Sasha Fox and Anya Rackman Wiebke, YINR Women’s League co-chairs, wanted to contribute to Westchester County’s initiative, “Celebrating Israel @ 70,” with an elegant history lesson, cooking demo and dinner. On Erev Yom Ha’atzmaut, in an elegantly decorated event room at YINR, celebrity chef Yossi Elad and culinary writer Hagit Evron presented ”Israel in a Pita: Seven Decades of Culinary Zionism.” The rapt audience enjoyed learning about Israeli cuisine and eagerly awaited tasting the delicious fare served for dinner.
Culinary journalist and book author Hagit Evron traced the eating habits and tastes of Israelis as they went from a “culinary desert” to a “culinary superpower.” Hagit, who also conducts food tours in Israel, spoke about Israeli food in the ’50s, when food was scarce and people on the kibbutzim and in the cities needed to be fed. Food was unimaginative; basic needs had to be met. The story is told of Ben Gurion, who wanted to bring rice to Israel and contacted the Osem company. The result was the product “orzo,” known as the “Israeli rice.” Sardines were plentiful and provided the protein so lacking in the Israeli diet.
In the ’60s and ’70s, Israeli’s began traveling to other countries and returning with food ideas. Influenced by Julia Child in America as well as various international cuisines, pizza, Chinese food and other ethnic influences were brought to the Israeli kitchen. However, working with ingredients on hand, the food was neither authentic nor very tasty.
In the ’80s and ’90s there was a “reconnection” and turning point in Israeli cuisine. Israeli chefs, not tied to any one tradition, began experimenting with different foods and, mirroring the melting pot of the many cultures in the country, producing varied, more tasteful dishes. At the same time, many chefs began to rediscover their roots, and particular tastes became popular. As long as Israeli chefs “cooked with chutzpah,” people were interested in tasting new foods.
Enter the 2000s, where third generation Israeli chefs are now traveling all over the world learning new techniques and bringing innovative ideas back to Israel. Israeli restaurants are being opened worldwide, featuring gourmet cuisine and elegant dining. Considered “culture agents,” Israeli chefs are bringing a multitude of Israeli foods to a welcoming public. Israeli cookbooks have become popular, again reflecting the multi-cultural tastes of the people.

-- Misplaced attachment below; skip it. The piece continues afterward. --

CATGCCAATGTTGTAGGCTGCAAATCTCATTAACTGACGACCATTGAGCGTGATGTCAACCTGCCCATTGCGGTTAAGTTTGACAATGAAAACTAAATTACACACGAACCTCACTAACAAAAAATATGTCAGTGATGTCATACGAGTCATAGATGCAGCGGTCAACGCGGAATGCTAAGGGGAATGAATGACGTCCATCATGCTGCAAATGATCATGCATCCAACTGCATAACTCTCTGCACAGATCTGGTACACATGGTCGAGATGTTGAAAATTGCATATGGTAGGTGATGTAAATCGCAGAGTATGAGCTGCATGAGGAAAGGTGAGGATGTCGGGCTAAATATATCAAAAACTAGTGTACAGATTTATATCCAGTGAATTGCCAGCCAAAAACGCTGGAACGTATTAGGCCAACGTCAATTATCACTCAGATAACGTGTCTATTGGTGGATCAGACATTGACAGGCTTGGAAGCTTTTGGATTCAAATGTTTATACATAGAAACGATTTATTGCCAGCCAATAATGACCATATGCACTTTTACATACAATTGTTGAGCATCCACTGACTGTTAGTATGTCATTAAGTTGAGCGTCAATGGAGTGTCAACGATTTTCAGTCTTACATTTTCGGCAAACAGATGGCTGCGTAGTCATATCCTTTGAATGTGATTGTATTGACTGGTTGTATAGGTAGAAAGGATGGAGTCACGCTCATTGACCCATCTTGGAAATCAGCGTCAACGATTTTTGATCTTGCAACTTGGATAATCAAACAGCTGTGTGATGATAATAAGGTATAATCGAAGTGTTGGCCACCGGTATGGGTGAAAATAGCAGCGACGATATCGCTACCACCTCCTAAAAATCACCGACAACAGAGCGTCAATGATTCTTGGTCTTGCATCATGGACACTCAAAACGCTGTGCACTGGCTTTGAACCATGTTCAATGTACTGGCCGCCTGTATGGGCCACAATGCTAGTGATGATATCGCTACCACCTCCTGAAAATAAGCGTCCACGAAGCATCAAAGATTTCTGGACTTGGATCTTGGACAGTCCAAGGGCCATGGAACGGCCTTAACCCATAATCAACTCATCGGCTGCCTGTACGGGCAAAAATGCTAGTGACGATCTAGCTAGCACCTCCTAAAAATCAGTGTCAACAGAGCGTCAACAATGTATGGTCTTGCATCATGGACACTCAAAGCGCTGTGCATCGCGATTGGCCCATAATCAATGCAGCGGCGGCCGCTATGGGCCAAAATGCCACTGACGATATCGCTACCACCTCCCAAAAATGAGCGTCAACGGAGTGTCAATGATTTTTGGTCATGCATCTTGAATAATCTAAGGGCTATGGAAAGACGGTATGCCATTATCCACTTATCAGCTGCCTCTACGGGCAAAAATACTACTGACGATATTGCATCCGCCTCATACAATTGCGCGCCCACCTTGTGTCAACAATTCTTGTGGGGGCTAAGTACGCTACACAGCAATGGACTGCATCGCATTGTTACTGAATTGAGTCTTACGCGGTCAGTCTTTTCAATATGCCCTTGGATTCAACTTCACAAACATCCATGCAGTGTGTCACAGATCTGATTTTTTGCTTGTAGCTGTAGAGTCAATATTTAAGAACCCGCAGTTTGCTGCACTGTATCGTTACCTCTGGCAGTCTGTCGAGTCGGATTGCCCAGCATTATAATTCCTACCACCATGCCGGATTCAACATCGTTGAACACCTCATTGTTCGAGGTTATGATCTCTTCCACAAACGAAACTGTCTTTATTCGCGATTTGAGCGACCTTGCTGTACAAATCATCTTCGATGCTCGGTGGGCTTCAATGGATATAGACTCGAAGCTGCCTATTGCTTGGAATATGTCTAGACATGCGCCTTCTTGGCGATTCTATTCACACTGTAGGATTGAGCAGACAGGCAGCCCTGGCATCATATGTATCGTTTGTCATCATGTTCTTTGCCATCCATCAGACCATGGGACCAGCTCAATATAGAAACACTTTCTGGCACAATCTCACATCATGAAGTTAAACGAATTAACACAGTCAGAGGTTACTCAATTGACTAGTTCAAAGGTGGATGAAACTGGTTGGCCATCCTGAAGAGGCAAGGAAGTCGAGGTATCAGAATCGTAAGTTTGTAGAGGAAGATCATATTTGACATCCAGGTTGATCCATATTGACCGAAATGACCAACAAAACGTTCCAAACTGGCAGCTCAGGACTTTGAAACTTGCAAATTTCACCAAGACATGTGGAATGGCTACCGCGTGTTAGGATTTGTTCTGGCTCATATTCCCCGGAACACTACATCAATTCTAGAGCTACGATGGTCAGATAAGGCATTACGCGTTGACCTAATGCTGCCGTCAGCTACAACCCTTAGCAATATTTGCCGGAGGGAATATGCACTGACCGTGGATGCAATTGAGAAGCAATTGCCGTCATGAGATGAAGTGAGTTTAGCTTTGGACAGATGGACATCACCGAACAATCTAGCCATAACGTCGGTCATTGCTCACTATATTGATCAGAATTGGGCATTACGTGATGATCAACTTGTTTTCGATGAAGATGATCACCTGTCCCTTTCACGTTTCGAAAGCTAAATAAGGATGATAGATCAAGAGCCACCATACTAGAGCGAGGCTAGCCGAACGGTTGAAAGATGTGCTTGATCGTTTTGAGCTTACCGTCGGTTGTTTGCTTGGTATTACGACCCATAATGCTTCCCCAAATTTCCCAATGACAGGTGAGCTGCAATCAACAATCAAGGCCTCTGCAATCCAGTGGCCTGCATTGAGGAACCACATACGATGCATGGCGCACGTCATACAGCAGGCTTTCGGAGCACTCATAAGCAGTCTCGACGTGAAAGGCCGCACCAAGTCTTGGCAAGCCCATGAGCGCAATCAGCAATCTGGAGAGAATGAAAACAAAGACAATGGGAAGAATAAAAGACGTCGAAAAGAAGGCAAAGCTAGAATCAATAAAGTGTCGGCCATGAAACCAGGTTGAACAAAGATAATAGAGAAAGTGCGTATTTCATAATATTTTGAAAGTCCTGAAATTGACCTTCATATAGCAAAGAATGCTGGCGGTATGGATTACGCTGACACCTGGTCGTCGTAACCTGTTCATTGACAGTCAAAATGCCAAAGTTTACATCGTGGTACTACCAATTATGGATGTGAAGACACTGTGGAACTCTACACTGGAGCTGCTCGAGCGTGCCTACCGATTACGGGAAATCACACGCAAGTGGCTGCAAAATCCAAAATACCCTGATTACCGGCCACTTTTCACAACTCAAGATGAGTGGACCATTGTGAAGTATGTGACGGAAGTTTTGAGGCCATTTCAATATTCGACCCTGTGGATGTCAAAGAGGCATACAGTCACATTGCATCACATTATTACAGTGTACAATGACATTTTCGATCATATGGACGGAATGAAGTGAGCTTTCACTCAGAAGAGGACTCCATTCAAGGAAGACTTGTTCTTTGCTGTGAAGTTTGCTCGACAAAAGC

Chef Yossi Elad, who owned the prestigious Machneyuda restaurant in Jerusalem, is currently co-owner of the award-winning Palomar restaurant in London and is a prominent representative of the new Israeli cuisine. With his lively personality and culinary skills at work, Chef Yossi demonstrated to the assembled attendees how to cook Deconstructed Kabob and Israeli Couscous Ben-Gurion Style.
If you’re feeling somewhat adventurous, here are the recipes for Chef Yossi’s dishes.
- 1 medium onion, chopped
- olive oil
- 1 tsp. sweet paprika
- ½ tsp. cumin
- ½ tsp. crushed coriander seed
- 1 tsp. Sumac
- 1 Tbs. cured lemon paste
- 1 lb. coarsely cut ground beef
- mini pitas
- Israeli salad (optional),
Chop one medium-sized onion, saute in olive oil until transparent. Add sweet paprika, cumin, crushed coriander seeds, sumac and cured lemon paste. Saute for about 5 minutes, while stirring. Add one pound of coarse cut ground beef, mix and stir while cooking for approximately 10 minutes, until meat is cooked. Serve in mini pita bread with Israeli salad and tahini.
Israeli Couscous Ben-Gurion Style
- 250 gms. of Israeli couscous (a little over 1 cup)
- 4 cups water
- 1 small onion, chopped
- 1 small leek, chopped
- 200 gms. of pumpkin, chopped (a bit under 1 cup)
- 1 pt. of coconut milk (pareve) or heavy cream (dairy)
- salt/pepper to taste
Cook the couscous in a pot with plenty of water (pasta style) for about 6-7 minutes and drain. In a pan, steam vegetables for a few minutes, add salt and pepper and the coconut milk, simmer and bring to a boil. Add the couscous while stirring.
By Yvette Finkelstein